Oeko-Institute: What to expect from Small Modular Reactors (SMR)

The search continues for a simple technical fix for climate change. The Small Modular Reactor (SMR) is one of these. But it appears they will cause more problems than they solve.

The Oeko-Institut (Institute for Applied Ecology)  is a non-profit, private-sector environmental research institute in Germany

Cross-posted from the Oeko  Insitute website

Translated by BRAVE NEW EUROPE

Category:Small modular reactors - Wikimedia Commons

Small Modular Reactors (SMRs) are low-power nuclear power plants whose development dates back to the 1950s. Currently, the SMR concept is receiving renewed attention as they are promoted as safe and climate-friendly power generators.

So what is to be made of SMRs? Together with the Technical University of Berlin and the Physikerbüro Bremen, the Öko-Institut has produced a scientific report commissioned by the Federal Office for the Safety of Nuclear Waste Management (BASE).

In it, the scientists provide an overview of the reactor concepts currently being pursued internationally under the term SMR, a scientific assessment of possible areas of application and the associated safety issues and risks.

SMR: The working definition for the report

The scientists examined 31 of a total of 136 identified concepts in detail. Everyone is talking about “SMR” today, but there is still no internationally uniform definition for this term. The spectrum of concepts covered by Small Modular Reactors ranges from “today’s” light-water reactors with low power to different types of concepts for which there is little or no previous industrial experience, for example high-temperature or molten-salt reactor concepts.

In the report, SMRs are defined as follows: “‘Small Modular Reactors’ are reactors in which a single reactor has an electrical output of less than 300 megawatts electrical (MWe) or a thermal output of less than 1,000 megawatts thermal (MWth). These can be both water-cooled and other (non-water-cooled) reactor designs.”

No realistic answer to the climate crisis

SMRs are also proposed as a solution for reducing greenhouse gas emissions from the global electricity supply. Here, the electricity production achieved with them would be relevant: Today’s new nuclear power plants have electrical outputs in the range of 1,000 to 1,600 MWe. In contrast, the SMR concepts considered in the study envisage planned electrical outputs of 1.5 to 300 MWe. Accordingly, to provide the same electrical output by the factor 3  1,000 more plants would be required.

Instead of today’s 400 or so reactors with high output, this would mean the construction of many thousands to tens of thousands of SMR plants. However, questions about safety, transport, dismantling and interim and final storage have not yet been clarified.

Economic efficiency: Are SMRs worthwhile?

Small Modular Reactors promise shorter production times and lower production costs due to their modularity. Individual components or even the entire SMR are to be industrially (mass) produced and transported to the selected sites for installation as needed.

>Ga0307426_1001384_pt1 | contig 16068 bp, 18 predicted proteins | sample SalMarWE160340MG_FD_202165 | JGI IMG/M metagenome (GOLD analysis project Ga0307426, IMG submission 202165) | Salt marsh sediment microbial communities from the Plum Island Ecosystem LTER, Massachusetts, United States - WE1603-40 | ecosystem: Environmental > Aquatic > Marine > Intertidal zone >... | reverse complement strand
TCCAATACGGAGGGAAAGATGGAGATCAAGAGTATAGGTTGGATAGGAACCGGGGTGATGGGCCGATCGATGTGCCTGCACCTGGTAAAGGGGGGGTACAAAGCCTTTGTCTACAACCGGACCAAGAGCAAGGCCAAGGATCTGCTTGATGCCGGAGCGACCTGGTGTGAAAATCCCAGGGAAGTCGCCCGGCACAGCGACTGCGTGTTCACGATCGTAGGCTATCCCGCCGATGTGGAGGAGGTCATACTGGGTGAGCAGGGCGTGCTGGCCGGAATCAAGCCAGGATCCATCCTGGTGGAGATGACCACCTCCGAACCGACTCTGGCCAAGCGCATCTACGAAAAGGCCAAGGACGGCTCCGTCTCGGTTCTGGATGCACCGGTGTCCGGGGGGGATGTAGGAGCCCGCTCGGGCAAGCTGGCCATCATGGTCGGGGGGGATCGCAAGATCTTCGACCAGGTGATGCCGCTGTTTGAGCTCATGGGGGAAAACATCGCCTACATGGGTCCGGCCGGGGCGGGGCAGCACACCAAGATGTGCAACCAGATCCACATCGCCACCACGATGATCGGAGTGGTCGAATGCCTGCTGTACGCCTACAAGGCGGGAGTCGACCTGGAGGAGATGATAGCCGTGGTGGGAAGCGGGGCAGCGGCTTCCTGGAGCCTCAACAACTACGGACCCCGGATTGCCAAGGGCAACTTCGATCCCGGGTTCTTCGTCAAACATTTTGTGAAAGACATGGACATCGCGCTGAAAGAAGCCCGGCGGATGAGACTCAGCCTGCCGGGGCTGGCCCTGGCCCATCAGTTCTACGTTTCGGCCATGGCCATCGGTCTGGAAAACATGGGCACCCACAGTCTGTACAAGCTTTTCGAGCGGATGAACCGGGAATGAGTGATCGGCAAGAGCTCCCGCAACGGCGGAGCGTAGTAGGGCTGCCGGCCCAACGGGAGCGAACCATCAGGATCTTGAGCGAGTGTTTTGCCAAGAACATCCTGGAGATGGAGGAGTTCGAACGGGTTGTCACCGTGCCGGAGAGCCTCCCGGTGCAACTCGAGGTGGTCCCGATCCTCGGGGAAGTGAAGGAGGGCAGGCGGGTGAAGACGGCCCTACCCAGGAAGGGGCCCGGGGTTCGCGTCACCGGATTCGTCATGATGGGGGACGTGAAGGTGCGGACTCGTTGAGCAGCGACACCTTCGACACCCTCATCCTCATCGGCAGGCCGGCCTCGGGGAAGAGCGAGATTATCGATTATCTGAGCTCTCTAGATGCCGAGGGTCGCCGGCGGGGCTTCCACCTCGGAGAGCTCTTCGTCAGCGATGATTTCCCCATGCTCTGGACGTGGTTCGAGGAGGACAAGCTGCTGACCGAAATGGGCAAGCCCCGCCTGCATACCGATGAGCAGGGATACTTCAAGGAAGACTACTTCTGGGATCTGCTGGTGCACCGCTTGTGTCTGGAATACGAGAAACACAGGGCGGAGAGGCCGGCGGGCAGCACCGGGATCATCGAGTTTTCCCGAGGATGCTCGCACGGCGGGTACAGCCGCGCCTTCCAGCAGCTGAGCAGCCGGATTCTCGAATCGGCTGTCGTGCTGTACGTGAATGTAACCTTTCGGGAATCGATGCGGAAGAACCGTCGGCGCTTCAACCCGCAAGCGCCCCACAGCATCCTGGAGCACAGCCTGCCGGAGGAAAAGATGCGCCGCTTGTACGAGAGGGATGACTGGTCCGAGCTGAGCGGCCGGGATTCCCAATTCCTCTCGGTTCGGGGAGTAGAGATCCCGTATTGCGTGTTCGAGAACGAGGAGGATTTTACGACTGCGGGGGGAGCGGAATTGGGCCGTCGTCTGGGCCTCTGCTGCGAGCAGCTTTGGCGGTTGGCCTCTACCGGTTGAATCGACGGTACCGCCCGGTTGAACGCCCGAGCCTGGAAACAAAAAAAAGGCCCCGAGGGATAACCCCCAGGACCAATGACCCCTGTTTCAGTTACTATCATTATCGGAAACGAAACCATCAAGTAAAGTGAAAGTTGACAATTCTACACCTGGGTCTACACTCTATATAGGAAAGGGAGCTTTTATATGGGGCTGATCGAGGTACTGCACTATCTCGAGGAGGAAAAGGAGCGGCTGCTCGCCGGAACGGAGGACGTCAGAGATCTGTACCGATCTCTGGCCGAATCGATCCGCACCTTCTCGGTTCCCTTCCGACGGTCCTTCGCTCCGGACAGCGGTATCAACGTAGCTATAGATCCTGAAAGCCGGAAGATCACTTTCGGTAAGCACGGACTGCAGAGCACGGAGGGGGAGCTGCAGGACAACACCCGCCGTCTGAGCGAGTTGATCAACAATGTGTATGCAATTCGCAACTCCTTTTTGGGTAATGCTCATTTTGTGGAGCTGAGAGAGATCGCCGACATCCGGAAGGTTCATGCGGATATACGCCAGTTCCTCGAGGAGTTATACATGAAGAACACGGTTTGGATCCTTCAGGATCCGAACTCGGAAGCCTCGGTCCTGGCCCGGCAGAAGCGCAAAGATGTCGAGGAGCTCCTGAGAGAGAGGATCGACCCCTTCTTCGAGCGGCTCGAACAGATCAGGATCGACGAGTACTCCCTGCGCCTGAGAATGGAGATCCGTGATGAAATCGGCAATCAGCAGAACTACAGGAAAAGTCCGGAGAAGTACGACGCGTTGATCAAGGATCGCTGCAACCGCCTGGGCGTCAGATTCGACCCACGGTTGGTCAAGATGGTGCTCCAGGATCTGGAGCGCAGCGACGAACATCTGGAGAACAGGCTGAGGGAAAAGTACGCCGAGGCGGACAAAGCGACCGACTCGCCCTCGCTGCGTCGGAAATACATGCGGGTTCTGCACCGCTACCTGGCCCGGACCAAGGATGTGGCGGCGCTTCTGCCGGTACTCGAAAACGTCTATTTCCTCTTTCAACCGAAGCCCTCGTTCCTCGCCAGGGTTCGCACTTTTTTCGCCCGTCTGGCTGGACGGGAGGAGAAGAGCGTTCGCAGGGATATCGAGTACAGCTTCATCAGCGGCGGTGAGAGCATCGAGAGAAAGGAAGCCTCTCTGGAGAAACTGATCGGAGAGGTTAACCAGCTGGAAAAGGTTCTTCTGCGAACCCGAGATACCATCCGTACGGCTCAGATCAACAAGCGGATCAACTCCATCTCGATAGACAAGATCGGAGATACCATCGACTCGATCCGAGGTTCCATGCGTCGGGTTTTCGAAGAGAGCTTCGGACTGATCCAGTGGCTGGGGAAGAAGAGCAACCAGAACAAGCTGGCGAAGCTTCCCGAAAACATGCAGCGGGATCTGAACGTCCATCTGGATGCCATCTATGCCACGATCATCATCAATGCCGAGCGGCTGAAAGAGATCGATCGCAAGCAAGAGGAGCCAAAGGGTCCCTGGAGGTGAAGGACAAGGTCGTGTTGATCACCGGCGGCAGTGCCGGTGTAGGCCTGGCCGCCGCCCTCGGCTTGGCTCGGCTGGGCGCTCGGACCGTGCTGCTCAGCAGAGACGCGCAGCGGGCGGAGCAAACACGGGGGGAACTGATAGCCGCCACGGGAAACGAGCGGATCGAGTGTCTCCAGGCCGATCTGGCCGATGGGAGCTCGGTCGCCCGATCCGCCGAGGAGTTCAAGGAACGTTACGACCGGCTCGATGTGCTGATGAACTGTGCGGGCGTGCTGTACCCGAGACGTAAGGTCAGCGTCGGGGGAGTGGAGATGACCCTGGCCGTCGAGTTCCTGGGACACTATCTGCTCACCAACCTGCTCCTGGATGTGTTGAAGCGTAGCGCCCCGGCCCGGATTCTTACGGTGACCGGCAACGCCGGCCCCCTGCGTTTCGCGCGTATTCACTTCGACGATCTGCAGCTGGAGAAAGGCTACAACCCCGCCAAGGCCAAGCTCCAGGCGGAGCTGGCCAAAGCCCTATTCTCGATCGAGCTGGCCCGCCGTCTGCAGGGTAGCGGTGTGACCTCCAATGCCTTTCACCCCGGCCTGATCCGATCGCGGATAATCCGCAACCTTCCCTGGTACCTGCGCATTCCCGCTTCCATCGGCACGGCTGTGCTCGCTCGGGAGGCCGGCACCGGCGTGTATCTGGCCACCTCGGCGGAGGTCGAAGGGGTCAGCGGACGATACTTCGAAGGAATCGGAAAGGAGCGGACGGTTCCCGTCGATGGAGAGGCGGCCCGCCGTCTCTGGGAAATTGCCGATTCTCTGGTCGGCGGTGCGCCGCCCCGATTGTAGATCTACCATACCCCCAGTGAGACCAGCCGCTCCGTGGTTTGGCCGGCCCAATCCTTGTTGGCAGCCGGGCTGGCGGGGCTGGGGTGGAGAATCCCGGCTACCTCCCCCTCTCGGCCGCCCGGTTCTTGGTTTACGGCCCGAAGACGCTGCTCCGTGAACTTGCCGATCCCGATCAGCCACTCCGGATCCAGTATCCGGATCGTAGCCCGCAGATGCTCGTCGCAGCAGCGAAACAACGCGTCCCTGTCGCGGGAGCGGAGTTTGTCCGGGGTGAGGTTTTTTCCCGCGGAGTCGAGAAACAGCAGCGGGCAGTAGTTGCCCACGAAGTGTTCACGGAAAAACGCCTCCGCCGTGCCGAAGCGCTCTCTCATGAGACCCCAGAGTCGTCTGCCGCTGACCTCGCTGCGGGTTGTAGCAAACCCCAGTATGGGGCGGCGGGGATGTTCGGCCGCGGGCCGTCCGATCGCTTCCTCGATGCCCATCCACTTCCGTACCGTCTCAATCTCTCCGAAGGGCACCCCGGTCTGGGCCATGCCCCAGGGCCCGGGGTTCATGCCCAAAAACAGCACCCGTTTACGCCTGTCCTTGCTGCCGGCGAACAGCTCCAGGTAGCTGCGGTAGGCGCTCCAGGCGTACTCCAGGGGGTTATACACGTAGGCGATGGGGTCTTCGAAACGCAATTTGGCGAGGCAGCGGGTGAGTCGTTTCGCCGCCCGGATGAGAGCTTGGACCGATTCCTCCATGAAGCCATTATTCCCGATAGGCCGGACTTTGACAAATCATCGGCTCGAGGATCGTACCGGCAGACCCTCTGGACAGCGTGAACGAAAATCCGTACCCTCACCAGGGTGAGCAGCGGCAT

Due to the low electrical output, the construction costs for SMRs are – relatively speaking – higher than for large nuclear power plants. A production cost calculation taking into account scale, mass and learning effects from the nuclear industry suggests that a very large number of SMRs – on average several thousand – would have to be produced before it would be worthwhile to enter SMR production.

Speed thanks to SMRs?

Another major justification for the development of SMR concepts is the expectation of shorter time horizons, in particular shorter construction times and possibly also less complicated dismantling. Looking at plants currently under construction or in operation, this assumption does not appear to be empirically founded: planning, development and construction times usually exceed the original time horizons many times over.

Special application scenarios such as modularity, new manufacturing processes, materials and technological solutions for the safety functions often require new regulatory approaches. With a planned worldwide spread of SMRs, this will give rise to completely new issues for the responsible licensing and regulatory authorities.

Overall, SMRs could potentially achieve safety advantages over large-scale nuclear power plants, as they have a lower radioactive inventory per reactor and aim for a higher safety level through targeted simplifications and increased use of passive systems.

However, the large number of reactors to provide significant amounts of electrical power and their planned global use will again increase the risk many times over. Many SMR concepts also pursue the claim of reduced safety requirements, for example with regard to diversity in safety systems. Some SMR concepts even demand that current requirements be waived, for example in the area of plant-internal emergency protection. Others completely dispense with external emergency protection planning.

In the event of a worldwide proliferation of Small Modular Reactors, the danger of proliferation – i.e. use for military purposes such as the production of nuclear weapons – increases.

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